File under: Stuff you probably didn’t know about that actually matters a great deal.
“Generation of electricity using coal started at the end of the 19th century. The first power stations had an efficiency of around 1%, and needed 12.3 kg of coal for the generation of 1 kWh. […] With increasing experience, in combination with research and development, these low efficiency levels improved rapidly. Increased technical experience with coal processing and combustion technology enabled a steady increase in the steam parameters ‘pressure’ and ‘temperature’, resulting in higher efficiency. In the years 1910, efficiency had already increased to 5%, reaching 20% by 1920. In the fifty’s, power plants achieved 30% efficiency, but the average efficiency of all operating power plants was still a modest 17%. […] continuous development resulted around the mid 80’s in an average efficiency of 38% for all power stations, and best values of 43%. In the second half of the nineties, a Danish power plant set a world record at 47%. […] The average efficiency of all coal power stations in the world is around 31%. […] In the next 10 years [the paper is from 2005, US], efficiencies up to 55% can be expected.” […]
Often, the question is asked why the ‘other 45%’ cannot be converted into electricity. This relates to the laws of physics: the absolute maximum efficiency is the so-called ‘Carnot efficiency‘. For a turbine operating with gasses of 600°C, it is 67%. Then we need to take into account the exergy content of steam (around 94%). Also combustion has an efficiency less than 100% (around 95%). The transfer of combustion heat to steam in the boiler is for example 96% efficient. Losses due to friction can be around 5% (efficiency 95%). The efficiency of a generator is about 98% on average . . . .
To obtain the combined efficiency, one needs to multiply the efficiency of each process. Taking the above mentioned components, one obtains 0.67 x 0.94 x 0.95 x 0.96 x 0.95 x 0.98 = 0.535 or 53.5%.
This does not yet take into account the efficiency of all components. The power station’s own power use for motors to grind coal, pumps, ventilators, . . . further reduces efficiency. In practice, net efficiency will be around 40 and 45%. Continuous load changes, i.e. following the load, and start-up/shutdown procedures further lower efficiency. The increasing variability of the load, through increased use of intermittent sources such as wind, will lead to increased swings in the load of the power station, reducing efficiency.”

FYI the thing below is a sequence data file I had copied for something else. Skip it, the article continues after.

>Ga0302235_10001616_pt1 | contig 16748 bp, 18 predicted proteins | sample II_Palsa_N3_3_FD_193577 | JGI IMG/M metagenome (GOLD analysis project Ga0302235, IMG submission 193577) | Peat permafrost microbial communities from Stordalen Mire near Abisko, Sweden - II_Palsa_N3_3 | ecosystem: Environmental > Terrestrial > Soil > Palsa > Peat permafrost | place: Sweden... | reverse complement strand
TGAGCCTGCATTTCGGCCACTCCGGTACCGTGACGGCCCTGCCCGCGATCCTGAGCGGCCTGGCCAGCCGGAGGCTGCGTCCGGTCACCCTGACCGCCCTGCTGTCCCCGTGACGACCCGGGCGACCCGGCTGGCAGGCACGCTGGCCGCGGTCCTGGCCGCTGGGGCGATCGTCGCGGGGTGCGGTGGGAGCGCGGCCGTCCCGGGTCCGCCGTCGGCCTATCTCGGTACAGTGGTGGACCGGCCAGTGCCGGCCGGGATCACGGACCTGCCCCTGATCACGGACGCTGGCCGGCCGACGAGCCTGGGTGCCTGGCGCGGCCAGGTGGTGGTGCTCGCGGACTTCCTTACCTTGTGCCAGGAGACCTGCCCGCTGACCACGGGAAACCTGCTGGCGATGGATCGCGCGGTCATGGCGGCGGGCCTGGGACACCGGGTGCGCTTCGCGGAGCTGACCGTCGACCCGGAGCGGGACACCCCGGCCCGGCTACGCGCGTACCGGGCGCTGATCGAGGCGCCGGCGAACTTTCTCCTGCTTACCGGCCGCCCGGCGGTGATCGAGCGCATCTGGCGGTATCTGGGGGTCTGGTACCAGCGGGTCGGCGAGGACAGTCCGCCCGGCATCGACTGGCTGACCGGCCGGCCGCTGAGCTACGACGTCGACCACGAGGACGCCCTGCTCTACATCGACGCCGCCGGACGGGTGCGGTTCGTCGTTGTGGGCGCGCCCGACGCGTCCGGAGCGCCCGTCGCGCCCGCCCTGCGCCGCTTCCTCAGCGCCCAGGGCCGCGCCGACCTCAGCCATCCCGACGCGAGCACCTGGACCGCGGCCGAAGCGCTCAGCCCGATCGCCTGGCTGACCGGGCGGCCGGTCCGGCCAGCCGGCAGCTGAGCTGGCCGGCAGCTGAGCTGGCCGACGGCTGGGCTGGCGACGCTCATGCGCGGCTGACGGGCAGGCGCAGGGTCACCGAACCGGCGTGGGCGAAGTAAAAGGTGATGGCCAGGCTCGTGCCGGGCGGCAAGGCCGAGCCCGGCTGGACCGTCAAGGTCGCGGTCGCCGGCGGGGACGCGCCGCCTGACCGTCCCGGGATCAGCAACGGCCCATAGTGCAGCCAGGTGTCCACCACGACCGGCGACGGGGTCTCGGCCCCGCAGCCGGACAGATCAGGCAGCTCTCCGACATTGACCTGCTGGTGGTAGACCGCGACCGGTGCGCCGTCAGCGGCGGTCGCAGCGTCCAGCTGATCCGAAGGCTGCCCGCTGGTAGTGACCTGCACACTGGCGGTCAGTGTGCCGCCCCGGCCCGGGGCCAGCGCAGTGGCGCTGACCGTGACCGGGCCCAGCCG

ii. Allostatic load as a marker of cumulative biological risk: MacArthur studies of successful aging. From the abstract:
“Allostatic load (AL) has been proposed as a new conceptualization of cumulative biological burden exacted on the body through attempts to adapt to life’s demands. Using a multisystem summary measure of AL, we evaluated its capacity to predict four categories of health outcomes, 7 years after a baseline survey of 1,189 men and women age 70–79. Higher baseline AL scores were associated with significantly increased risk for 7-year mortality as well as declines in cognitive and physical functioning and were marginally associated with incident cardiovascular disease events, independent of standard socio-demographic characteristics and baseline health status. The summary AL measure was based on 10 parameters of biological functioning, four of which are primary mediators in the cascade from perceived challenges to downstream health outcomes. Six of the components are secondary mediators reflecting primarily components of the metabolic syndrome (syndrome X). AL was a better predictor of mortality and decline in physical functioning than either the syndrome X or primary mediator components alone. The findings support the concept of AL as a measure of cumulative biological burden.